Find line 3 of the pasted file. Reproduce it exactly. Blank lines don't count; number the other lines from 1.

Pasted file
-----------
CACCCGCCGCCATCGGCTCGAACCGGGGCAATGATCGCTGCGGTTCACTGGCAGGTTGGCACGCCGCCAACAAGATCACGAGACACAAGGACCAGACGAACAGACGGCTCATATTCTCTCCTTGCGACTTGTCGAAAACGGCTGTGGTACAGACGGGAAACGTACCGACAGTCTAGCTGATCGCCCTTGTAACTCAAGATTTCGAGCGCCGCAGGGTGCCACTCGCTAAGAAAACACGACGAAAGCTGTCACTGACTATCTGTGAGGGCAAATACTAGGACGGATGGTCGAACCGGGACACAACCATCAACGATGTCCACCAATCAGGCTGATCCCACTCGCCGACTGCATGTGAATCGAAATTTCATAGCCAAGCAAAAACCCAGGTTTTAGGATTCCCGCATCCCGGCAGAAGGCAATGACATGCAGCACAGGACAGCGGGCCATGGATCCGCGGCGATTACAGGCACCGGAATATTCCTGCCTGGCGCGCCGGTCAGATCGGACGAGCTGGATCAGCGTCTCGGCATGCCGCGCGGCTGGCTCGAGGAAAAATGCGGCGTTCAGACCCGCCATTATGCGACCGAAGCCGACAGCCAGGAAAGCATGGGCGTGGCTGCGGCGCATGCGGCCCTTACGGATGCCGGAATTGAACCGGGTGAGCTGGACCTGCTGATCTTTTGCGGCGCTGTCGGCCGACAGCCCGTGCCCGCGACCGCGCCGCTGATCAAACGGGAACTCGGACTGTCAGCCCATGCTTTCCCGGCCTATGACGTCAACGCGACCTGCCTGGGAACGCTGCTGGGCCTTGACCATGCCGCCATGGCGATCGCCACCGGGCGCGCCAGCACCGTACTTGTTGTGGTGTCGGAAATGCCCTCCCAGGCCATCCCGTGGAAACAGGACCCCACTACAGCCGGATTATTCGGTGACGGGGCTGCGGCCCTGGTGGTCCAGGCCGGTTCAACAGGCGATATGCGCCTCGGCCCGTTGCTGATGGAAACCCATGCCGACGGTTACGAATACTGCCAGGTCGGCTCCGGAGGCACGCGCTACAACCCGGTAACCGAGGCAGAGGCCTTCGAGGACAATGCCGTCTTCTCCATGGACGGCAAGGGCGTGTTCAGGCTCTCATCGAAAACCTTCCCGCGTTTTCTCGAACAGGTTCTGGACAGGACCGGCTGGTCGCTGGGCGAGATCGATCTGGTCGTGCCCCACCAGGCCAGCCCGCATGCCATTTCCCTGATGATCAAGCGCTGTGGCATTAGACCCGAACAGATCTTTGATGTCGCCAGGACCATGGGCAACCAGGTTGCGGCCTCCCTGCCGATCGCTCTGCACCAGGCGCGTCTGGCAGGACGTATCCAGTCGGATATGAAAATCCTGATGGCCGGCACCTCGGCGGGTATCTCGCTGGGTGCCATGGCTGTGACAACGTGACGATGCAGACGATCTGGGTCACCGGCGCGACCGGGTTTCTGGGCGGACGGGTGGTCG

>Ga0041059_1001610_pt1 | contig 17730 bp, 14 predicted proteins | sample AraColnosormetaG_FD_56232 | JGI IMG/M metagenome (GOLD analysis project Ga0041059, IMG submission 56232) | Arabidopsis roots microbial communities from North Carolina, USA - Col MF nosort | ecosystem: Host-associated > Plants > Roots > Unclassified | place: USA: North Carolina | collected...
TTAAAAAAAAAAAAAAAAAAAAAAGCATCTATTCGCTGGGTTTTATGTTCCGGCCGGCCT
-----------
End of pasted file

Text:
TTAAAAAAAAAAAAAAAAAAAAAAGCATCTATTCGCTGGGTTTTATGTTCCGGCCGGCCT